News & Events

Economic Advisor: August 30, 2017
August 30, 2017


Both existing and new home sales suffered a sizable slip, while layoffs experienced a slight gain.

Existing Home Sales

Sales of existing single-family homes, townhomes, condominiums and co-ops dropped 1.3 percent in July to an annual rate of 5.44 million, the lowest monthly sales volume of the year so far, according to last week’s report from the National Association of Realtors. That said, compared to last year, July’s sales rate was 2.1 percent over July 2016’s pace.

The reason for the drop in sales? Too-low supplies of homes, which are pushing prices up, and notably out of reach of many first-time buyers, according to NAR Chief Economist Lawrence Yun.

“Buyer interest in most of the country has held up strongly this summer and homes are selling fast, but the negative effect of not enough inventory to choose from and its pressure on overall affordability put the brakes on what should’ve been a higher sales pace,” Yun said in a public statement. “Contract activity has mostly trended downward since February and ultimately put a large dent on closings last month.

“Home prices are still rising above incomes and way too fast in many markets,” he added. “Realtors continue to say prospective buyers are frustrated by how quickly prices are rising for the minimal selection of homes that fit buyers’ budget and wish list.”

Looking at the specifics, July’s median existing-home price for all housing types hit $258,300, which was 6.2 percent higher than July 2016’s $243,200 price tag, and marked the 65th consecutive month of year-over-year price increases. Where inventory was concerned, July’s supply of existing homes for sale dropped 1 percent to 1.92 million units, representing a 4.2-month inventory of homes at July’s sales pace. Compared to last year, July’s inventory was 9 percent lower than July 2016’s supply of 2.11 million homes.

New Home Sales

Sales of new single-family homes fell 9.4 percent in July to an annual rate of 571,000, the Census Bureau and the Department of Housing and Urban Development jointly reported last week. This marked a seven-month low for new home sales, and when compared to last year, it was 8.9 percent below July 2016’s pace of 627,000.

Once again, narrow inventory and high prices were the culprits, according to Peter Boockvar, chief market analyst at The Lindsey Group.

“There is still no pickup in sales for homes priced below $300,000, and this is where most of the first time households would be shopping in,” he wrote in a note to clients. “I repeat that the housing industry needs a moderation in home price gains in order to better compete with renting where rents increases are now moderating.”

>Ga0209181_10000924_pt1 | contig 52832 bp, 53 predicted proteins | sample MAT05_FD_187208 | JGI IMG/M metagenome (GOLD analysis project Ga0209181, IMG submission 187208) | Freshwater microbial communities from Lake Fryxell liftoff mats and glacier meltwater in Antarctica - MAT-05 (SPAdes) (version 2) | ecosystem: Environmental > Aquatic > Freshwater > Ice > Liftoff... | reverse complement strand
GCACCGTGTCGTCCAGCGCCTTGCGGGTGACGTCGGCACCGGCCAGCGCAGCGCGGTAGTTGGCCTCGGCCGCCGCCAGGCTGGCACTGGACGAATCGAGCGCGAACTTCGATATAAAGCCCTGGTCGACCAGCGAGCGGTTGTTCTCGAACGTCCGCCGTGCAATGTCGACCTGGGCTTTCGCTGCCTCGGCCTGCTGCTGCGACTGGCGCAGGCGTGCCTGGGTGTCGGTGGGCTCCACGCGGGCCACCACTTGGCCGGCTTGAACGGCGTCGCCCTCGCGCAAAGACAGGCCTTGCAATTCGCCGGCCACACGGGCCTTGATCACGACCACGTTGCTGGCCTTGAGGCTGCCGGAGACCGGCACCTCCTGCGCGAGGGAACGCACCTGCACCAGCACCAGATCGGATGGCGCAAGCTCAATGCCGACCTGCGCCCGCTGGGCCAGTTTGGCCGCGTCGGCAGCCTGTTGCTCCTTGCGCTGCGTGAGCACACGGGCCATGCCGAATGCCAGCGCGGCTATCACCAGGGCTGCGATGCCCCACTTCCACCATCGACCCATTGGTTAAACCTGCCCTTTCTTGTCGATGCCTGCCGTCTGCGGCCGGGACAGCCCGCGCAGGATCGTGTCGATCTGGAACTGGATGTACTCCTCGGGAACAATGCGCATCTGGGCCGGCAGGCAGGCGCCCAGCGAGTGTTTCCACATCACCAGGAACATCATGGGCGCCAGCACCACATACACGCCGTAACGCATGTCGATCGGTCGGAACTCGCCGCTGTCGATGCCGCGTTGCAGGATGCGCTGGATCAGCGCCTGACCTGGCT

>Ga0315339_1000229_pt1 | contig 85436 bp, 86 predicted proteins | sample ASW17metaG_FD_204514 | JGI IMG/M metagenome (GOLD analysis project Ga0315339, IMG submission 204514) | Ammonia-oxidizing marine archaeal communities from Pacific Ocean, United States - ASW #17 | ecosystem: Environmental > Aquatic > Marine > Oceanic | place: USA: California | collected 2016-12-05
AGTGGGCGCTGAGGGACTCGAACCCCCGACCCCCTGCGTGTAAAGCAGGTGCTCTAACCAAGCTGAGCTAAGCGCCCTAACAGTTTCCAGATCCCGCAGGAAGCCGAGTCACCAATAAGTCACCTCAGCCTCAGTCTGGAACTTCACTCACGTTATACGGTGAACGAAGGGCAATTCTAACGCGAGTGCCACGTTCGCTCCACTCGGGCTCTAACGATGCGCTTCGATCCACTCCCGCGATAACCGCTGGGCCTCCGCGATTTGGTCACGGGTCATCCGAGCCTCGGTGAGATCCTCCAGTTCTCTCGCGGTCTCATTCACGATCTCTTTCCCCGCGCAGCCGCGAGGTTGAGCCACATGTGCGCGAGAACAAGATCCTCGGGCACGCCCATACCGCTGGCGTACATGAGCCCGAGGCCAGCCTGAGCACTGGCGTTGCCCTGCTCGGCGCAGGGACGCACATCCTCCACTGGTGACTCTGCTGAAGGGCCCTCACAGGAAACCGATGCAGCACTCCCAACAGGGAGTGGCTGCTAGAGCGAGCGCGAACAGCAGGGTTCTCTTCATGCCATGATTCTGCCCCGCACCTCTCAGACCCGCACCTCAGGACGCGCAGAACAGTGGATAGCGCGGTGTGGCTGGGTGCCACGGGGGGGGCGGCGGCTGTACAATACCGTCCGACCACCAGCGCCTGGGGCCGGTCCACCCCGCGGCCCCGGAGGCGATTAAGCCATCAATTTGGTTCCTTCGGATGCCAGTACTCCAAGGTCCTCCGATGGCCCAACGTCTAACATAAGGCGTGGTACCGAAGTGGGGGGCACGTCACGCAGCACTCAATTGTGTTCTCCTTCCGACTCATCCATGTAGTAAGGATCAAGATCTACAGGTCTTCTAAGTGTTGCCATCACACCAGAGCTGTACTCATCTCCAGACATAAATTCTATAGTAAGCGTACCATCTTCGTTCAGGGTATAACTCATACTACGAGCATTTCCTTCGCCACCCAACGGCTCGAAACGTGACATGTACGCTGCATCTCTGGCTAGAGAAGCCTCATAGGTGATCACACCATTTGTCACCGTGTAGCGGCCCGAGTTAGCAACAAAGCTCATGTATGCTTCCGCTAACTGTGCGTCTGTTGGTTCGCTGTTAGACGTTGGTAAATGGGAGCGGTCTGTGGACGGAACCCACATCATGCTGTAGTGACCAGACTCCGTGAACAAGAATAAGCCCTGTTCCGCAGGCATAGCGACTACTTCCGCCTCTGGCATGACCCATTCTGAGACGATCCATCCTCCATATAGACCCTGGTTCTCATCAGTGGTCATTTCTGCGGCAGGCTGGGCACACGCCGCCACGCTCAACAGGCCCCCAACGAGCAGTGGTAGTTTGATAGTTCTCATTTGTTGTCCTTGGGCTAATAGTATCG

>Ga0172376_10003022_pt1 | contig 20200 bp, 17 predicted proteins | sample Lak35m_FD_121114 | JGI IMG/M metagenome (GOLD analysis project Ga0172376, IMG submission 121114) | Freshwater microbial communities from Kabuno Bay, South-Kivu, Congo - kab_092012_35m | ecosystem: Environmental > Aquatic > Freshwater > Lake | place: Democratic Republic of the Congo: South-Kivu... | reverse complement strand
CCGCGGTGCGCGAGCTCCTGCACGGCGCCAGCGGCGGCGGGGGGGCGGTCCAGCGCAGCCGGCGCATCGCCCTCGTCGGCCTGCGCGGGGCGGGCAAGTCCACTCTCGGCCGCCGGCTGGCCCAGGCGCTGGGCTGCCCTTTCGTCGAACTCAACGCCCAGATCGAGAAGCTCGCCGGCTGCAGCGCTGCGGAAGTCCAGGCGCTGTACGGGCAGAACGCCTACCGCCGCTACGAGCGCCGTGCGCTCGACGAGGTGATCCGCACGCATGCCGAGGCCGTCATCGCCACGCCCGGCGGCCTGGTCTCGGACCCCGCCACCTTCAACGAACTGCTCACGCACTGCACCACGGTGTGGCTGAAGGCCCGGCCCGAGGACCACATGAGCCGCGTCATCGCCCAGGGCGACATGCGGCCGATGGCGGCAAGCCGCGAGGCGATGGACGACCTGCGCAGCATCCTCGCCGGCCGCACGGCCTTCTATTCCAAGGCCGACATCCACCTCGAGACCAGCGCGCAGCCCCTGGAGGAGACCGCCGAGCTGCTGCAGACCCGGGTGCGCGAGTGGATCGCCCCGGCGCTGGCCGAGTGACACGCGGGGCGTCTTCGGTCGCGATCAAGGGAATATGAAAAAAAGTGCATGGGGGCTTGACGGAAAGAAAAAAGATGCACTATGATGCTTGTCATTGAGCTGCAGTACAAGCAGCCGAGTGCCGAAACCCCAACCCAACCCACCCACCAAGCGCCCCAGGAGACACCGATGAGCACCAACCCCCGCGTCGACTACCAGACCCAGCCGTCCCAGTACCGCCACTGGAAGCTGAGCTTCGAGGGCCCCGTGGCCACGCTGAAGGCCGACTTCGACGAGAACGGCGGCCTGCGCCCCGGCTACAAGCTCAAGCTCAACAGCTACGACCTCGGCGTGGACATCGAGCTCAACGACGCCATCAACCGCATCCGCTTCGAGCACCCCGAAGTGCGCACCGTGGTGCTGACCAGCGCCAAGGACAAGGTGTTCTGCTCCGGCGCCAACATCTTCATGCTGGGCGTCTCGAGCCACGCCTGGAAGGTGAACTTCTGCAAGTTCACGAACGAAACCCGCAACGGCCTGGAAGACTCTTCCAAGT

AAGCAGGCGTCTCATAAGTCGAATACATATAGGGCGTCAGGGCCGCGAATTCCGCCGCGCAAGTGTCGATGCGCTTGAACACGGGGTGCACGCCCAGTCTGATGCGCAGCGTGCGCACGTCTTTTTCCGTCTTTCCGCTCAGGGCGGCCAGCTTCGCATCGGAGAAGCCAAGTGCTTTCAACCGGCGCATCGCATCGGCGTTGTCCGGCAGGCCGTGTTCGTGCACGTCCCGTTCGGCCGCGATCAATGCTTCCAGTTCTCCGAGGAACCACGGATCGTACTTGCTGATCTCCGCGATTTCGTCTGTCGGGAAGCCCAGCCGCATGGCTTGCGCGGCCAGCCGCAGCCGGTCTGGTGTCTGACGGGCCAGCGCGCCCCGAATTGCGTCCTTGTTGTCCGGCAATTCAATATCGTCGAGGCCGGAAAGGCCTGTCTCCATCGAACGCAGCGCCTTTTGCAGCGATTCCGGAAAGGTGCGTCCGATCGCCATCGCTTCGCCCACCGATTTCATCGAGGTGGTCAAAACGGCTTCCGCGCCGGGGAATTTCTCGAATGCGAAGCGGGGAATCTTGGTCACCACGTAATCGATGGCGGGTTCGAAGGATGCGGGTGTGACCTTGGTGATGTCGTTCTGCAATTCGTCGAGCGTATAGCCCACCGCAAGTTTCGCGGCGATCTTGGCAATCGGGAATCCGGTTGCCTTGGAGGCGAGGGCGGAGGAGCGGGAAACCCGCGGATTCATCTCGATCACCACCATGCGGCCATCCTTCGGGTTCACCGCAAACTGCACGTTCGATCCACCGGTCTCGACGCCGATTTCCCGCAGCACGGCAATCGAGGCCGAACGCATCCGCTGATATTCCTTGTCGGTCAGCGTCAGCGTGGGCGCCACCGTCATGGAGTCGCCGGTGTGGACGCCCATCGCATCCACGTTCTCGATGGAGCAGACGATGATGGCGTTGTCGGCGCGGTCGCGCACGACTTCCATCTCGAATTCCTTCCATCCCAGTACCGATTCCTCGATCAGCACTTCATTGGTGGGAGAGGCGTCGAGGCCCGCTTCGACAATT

Bearing Boockvar’s comments in mind, July’s median sales price for new homes sold came in at $313,700, and the average sales price was $371,200. Looking at supply, the estimated number of new homes for sale at the end of July totaled 276,000, constituting a 5.8-month supply at July’s sales pace.

Initial Jobless Claims

Looking at employment, first-time claims for unemployment benefits filed by the newly unemployed during the week ending August 19, notched up to 234,000, a gain of 2,000 claims from the prior week’s total of 232,000, according to last week’s report from the Employment and Training Administration. This week’s total was slightly under market expectations of 238,000 claims.

The four-week moving average — considered a more stable measure of jobless claims — decreased to 237,750, a drop of 2,750 claims from the preceding week’s average of 240,500 claims.

This marked the 129th straight week that initial claims have fallen below the 300,000-claim level, which economists consider an indicator of a growing job market.

This week, we can expect:

  • Tuesday — Consumer confidence for August from The Conference Board.
  • Wednesday — Second quarter gross domestic product from the Bureau of Economic Analysis.
  • Thursday — Initial jobless claims for last week from the Employment and Training Administration; personal incomes and spending for July from the Bureau of Economic Analysis.
  • Friday — Payrolls, unemployment rate, average workweek and hourly earnings for August from the Bureau of Labor Statistics; consumer sentiment for August from the University of Michigan Surveys of Consumers; construction spending for July from the Census Bureau.

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